Germany under Bismarck had encouraged 
the numerous French colonial schemes, as a 
way of keeping her busy abroad and of divert- 
ing her thoughts from Alsace-Lorraine. But 
as the Empire began to develop its Pan- 
Germanism and its aspirations to world-power 
under William II, it grew jealous of England 
and France and of their arrangement of 1904 
to settle the interests of Morocco. Forthwith 
Germany began to intrigue with the Sultan of 
Morocco against the French, and declared 
that, as it had not been officially informed of 


the agreements between England, France, and 
Spain, it intended to disregard them. The de- 
feat of Russia by Japan, in particular, encour- 
aged Germany to feel that France, deprived of 
its ally, could be bullied with impunity. On 
March 31, Emperor William landed at Tangier 
and proclaimed that his visit was to the Sultan 
as an "independent sovereign." Germany also 
called for the convocation of an international 
meeting to regulate the Moroccan question. 
The French Minister of Foreign Affairs, 
Delcasse, objected to the thwarting of his 
plans, but because of the deterioration of the 
army and navy and the lack of hoped-for 
Russian support, Rouvier was obliged under 
German threats to drop him from his Cabinet 
and to agree to the convocation of the Confer- 
ence of Algeciras. 1 

1 The pro-German position, expressed in such works as E. D.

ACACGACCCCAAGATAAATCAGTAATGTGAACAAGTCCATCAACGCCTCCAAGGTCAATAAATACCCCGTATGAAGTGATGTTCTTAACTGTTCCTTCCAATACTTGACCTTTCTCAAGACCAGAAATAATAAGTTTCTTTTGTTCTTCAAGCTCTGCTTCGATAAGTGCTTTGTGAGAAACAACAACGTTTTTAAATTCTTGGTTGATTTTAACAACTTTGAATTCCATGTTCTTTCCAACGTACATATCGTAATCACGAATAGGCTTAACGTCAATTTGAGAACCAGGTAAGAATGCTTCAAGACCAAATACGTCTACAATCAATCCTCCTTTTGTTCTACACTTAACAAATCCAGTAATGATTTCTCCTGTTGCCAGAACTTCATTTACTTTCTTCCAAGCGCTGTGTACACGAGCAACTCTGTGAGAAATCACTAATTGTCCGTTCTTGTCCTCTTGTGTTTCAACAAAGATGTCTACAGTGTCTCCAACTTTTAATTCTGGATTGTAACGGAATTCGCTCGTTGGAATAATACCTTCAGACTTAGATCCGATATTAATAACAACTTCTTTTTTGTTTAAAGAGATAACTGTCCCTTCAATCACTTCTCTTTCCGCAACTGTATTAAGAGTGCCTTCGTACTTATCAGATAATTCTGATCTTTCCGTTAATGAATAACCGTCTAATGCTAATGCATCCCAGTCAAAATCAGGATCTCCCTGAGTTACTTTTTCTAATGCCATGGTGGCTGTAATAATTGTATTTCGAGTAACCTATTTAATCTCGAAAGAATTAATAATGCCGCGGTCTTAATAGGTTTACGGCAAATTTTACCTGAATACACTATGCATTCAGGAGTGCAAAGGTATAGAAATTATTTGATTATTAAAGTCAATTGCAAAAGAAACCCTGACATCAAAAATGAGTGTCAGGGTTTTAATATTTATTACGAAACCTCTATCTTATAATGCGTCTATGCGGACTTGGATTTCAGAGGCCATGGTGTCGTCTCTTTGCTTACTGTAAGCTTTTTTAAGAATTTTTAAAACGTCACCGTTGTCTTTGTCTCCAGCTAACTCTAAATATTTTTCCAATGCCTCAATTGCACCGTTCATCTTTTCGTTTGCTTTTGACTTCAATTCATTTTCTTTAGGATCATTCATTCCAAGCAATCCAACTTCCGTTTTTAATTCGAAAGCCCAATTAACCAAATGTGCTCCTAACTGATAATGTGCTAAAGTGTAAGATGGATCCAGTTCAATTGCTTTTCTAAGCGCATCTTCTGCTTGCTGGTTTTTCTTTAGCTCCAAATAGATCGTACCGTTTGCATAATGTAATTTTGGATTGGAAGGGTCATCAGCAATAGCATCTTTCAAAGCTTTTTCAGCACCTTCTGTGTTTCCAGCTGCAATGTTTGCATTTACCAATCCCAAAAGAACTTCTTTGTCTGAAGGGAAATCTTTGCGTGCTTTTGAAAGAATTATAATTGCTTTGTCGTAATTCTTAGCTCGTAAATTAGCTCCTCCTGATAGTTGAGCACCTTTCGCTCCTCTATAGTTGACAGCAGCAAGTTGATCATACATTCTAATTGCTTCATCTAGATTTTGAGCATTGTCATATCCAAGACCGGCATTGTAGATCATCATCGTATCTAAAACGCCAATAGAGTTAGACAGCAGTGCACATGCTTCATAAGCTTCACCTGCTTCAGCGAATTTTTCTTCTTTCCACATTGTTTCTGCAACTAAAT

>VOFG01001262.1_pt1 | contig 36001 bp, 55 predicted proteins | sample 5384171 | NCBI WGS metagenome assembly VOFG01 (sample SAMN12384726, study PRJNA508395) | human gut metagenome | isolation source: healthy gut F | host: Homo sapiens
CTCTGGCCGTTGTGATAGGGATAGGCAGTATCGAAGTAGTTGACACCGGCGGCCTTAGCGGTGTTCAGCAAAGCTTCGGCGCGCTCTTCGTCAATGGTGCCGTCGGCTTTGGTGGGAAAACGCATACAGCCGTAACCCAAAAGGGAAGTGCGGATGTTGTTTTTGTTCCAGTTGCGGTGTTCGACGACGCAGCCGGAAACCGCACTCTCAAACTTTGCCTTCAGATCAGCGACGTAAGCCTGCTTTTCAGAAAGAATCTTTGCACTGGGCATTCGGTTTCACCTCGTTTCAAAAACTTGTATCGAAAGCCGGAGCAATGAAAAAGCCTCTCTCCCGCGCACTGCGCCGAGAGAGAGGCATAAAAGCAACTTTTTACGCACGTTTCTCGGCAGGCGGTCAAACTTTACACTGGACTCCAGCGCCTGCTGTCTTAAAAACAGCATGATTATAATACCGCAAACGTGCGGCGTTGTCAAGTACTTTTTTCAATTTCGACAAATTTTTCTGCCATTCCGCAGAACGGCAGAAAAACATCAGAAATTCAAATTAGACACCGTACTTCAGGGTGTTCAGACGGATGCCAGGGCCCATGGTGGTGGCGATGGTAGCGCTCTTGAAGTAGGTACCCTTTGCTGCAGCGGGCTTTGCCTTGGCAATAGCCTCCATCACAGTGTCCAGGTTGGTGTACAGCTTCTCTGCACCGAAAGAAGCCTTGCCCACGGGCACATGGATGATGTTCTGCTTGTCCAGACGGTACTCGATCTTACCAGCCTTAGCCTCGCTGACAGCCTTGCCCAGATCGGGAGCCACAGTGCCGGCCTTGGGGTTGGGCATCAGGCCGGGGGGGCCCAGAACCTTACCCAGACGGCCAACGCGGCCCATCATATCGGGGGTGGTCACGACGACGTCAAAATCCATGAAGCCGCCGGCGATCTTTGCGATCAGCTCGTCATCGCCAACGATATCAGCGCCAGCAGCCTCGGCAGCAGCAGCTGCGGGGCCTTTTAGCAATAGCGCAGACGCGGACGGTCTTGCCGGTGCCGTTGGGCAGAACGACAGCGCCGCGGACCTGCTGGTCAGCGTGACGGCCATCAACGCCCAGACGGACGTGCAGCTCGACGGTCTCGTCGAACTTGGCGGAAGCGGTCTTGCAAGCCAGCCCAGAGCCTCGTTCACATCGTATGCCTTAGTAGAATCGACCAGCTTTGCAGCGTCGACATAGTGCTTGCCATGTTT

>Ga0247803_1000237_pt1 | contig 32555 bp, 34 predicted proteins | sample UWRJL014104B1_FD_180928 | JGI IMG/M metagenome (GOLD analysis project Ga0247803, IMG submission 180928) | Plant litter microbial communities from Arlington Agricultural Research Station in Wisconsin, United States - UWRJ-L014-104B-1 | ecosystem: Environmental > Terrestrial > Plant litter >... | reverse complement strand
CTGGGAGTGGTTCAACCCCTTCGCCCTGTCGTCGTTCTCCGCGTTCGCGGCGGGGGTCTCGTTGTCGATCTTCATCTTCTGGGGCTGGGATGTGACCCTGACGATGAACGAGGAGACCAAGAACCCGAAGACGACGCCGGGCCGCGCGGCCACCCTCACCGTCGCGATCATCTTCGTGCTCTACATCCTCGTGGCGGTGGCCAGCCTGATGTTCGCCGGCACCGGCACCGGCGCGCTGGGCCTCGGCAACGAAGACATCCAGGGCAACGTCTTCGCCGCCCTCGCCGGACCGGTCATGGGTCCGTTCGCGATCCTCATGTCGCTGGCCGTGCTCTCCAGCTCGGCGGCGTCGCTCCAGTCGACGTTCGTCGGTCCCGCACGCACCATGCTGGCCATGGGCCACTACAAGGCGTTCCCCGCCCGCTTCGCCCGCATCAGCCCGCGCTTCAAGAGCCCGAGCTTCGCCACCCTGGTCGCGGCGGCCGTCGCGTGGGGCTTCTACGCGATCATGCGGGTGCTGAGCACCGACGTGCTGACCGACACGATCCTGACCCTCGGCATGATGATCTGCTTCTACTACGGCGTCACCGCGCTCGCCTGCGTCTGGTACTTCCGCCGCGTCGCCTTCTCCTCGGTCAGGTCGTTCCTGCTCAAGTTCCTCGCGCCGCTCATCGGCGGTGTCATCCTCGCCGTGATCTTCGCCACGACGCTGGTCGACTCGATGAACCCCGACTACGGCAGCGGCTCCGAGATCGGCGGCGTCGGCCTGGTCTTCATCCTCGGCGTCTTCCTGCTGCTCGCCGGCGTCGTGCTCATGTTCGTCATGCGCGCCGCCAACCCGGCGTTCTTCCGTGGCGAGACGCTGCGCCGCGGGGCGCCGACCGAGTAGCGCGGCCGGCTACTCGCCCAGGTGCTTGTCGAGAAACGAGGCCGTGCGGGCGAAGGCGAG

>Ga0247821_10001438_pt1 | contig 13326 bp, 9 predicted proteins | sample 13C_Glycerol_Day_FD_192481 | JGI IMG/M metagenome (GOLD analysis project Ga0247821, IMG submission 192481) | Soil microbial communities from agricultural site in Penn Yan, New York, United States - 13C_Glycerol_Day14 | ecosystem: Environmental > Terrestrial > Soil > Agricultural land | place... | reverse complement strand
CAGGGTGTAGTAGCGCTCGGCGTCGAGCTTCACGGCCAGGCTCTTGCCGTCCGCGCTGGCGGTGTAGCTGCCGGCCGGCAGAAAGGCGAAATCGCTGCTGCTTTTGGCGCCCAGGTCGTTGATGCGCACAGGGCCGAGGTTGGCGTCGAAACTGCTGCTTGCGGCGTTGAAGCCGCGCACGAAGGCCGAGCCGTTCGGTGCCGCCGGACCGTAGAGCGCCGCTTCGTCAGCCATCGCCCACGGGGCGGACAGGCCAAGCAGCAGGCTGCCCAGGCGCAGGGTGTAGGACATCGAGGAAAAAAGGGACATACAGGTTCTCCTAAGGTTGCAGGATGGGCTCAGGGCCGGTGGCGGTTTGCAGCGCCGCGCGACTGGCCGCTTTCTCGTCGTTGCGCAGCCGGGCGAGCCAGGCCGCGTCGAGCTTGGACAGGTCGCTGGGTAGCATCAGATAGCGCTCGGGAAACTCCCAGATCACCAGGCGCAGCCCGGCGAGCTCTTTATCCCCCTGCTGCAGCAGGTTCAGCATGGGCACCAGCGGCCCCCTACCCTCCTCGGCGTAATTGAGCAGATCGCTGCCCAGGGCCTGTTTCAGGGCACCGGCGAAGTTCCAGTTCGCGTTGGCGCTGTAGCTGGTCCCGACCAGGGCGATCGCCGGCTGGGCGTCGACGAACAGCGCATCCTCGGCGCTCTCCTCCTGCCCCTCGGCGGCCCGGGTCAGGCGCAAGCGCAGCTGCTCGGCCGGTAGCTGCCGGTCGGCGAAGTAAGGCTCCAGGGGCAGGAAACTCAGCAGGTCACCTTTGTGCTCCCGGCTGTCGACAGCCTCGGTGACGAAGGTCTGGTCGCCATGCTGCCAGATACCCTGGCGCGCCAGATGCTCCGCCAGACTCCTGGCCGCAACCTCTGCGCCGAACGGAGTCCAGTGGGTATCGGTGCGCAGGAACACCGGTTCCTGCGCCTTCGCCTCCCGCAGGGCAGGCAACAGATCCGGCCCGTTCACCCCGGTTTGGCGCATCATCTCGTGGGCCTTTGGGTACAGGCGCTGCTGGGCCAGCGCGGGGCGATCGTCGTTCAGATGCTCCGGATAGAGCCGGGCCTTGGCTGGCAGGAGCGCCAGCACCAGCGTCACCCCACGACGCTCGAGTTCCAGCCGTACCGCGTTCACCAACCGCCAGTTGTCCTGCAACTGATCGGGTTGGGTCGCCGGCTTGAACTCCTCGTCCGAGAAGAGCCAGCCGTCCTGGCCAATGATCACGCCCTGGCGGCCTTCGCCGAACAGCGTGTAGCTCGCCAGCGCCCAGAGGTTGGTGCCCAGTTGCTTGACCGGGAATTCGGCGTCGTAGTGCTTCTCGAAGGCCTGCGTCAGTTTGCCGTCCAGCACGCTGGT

Morel's Morocco nj Diplomacy (1912), is that Sir Edward Grey 
and M. Delcass6 were engaged in tricky schemes to dispose of 
Morocco without regard for German interests; that Germany 
was not officially notified by France of the public agreements 
with England (April, igo4) and with Spain (October, igo4); that 
these two agreements were both accompanied by secret ones which 
nullified their effect; that M, Delcass6 resigned, not under Ger- 
man pressure, but at M. Rouvier's wish, for having unduly in- 
volved and compromised France. 


February, 1906, to February, 1918 

THE international conference for the regula- 
tion of the Moroccan question met at Algeciras 
in southern Spain, in January, 1906. Twelve 
powers participated, including the United 
States. The negotiations were prolonged until 
the end of March owing to the unconciliatory 
German attitude, and resulted in an arrange- 
ment which the Germans looked upon as 
totally unsatisfactory to themselves. In the 
shaping of the general results the United States 
had considerable influence. The agreement 
put out of discussion the sovereignty of the 
Sultan, the integrity of the empire, and the 
principle of commercial freedom, and was 
largely devoted to the question of the estab- 
lishment of a state bank and the organization